California Gov. Gavin Newsom has denied granting parole to 77-year-old Sirhan Sirhan for the 1968 killing of Robert F. Kennedy. Sirhan has spent 53 years in prison, but Newsom maintains he poses a significant risk to society and should remain incarcerated. Two parole commissioners recommended Sirhan for release, but Newsom said no.
“Mr. Sirhan’s assassination of Senator Kennedy is among the most notorious crimes in American history,” Newsom wrote. “After decades in prison, he has failed to address the deficiencies that led him to assassinate Senator Kennedy. Mr. Sirhan lacks the insight that would prevent him from making the same types of dangerous decisions he made in the past.”
The governor said Sirhan has refused to accept responsibility for killing Kennedy, who was shot in the kitchen of the Ambassador Hotel in Los Angeles after he won the primaries election and was nominated for the presidency. Sirhan, a Palestinian who became a refugee at age four and relocated to the United States as a teenager, was 24 years old when he was convicted of murdering Kennedy.
Sirhan was sentenced to death by the court, but the California State Supreme Court abolished the death sentence in 1972, and his death sentence was commuted to life imprisonment. The convict said Kennedy was the “hope of the world” but didn’t recall shooting him because he was drunk on the day the incident occurred.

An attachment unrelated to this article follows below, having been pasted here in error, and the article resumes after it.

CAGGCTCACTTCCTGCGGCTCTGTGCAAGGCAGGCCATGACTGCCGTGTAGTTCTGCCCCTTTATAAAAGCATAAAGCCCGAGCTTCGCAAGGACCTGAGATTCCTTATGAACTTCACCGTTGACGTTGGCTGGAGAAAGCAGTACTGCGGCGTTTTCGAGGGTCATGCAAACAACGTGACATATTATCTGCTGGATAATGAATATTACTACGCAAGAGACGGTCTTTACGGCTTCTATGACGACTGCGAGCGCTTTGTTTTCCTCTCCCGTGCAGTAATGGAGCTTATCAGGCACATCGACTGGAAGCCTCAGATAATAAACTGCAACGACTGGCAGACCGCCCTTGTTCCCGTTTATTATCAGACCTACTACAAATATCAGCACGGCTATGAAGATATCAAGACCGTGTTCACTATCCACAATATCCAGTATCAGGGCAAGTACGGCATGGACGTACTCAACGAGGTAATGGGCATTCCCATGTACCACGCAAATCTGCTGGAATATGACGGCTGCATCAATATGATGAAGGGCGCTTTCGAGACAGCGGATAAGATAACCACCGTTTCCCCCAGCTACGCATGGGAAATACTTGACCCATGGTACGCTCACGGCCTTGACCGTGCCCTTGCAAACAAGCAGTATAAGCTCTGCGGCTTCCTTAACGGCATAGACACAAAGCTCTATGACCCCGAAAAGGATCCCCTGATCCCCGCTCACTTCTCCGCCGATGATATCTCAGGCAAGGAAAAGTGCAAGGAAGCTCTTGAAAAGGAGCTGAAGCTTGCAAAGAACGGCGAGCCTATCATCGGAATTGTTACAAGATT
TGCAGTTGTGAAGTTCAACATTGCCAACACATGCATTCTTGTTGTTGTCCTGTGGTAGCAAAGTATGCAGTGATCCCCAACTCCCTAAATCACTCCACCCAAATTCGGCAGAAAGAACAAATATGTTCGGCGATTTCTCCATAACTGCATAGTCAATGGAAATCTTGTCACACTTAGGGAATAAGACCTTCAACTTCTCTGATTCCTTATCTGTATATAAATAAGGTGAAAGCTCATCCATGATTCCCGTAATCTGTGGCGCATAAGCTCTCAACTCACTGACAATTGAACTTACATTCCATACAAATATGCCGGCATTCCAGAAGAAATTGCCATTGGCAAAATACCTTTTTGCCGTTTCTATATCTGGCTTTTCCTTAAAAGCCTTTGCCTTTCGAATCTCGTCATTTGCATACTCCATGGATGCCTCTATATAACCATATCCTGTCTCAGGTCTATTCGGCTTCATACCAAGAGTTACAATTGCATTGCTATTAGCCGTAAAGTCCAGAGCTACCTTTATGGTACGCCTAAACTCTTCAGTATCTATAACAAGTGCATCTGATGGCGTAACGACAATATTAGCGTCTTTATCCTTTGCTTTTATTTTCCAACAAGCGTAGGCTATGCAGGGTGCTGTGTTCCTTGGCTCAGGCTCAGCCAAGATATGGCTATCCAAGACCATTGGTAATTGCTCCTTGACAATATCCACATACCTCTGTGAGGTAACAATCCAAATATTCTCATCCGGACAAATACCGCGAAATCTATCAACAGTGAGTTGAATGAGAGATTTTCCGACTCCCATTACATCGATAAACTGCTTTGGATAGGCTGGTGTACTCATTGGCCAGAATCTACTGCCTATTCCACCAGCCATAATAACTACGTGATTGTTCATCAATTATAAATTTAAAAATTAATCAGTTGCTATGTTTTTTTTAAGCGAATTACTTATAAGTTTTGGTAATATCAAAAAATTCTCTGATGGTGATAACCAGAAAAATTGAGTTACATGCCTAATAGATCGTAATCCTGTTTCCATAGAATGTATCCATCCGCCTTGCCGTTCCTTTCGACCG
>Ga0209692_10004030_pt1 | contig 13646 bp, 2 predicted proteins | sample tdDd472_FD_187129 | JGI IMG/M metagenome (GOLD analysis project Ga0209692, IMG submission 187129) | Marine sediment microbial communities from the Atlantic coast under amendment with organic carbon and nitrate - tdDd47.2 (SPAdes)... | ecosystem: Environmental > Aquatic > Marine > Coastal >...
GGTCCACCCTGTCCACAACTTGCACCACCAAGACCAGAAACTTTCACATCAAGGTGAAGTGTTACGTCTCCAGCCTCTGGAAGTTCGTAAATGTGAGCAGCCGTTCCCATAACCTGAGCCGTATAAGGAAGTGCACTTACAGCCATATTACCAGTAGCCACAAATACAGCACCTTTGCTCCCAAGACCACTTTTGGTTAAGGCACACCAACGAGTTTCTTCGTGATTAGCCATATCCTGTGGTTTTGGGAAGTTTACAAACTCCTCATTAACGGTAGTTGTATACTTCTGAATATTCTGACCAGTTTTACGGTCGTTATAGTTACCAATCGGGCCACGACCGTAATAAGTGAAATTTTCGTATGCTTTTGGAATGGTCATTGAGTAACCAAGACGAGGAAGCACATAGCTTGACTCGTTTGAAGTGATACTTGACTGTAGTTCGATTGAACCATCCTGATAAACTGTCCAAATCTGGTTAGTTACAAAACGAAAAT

“It pains me…the knowledge for such a horrible deed if I did in fact do that,” he said.
Although six of Kennedy’s nine surviving children, including his wife Ethel, want Sirhan to die in prison, two of his children – Douglas Kennedy and Robert F. Kennedy Jr. – want him released. The family expressed joy that Gov. Newsom blocked Sirhan’s release and said he must redeem himself.
“The killer’s violent act contradicted the values of openness, dialogue, and democratic change that Robert Kennedy embraced and that underlie our political system,” they said. “The offender must transform himself. We are deeply grateful for this decision, aimed at ensuring that no family or our nation will suffer the same heart-breaking, irredeemable loss.”
Sirhan has applied for parole 16 times. The last time he did was in 2016. He is due for a new parole hearing before February 2023. His defense attorney, Angela Berry, said she might head to court to ask a judge to set aside Newsom’s parole denial. “We fully expect that judicial review of the governor’s decision will show that the governor got it wrong,” she said.
Berry said Sirhan has a remarkable prison record, and psychiatrists and psychologists found him reformed since the 1980s. She said her client has a heart problem and survived prostate cancer and Valley fever. A prisoner attacked him in 2019 and slashed his throat. While he may be deported to his home country of Jordan following his release, his brother Munir Sirhan said he can live with him in the US if he is not deported.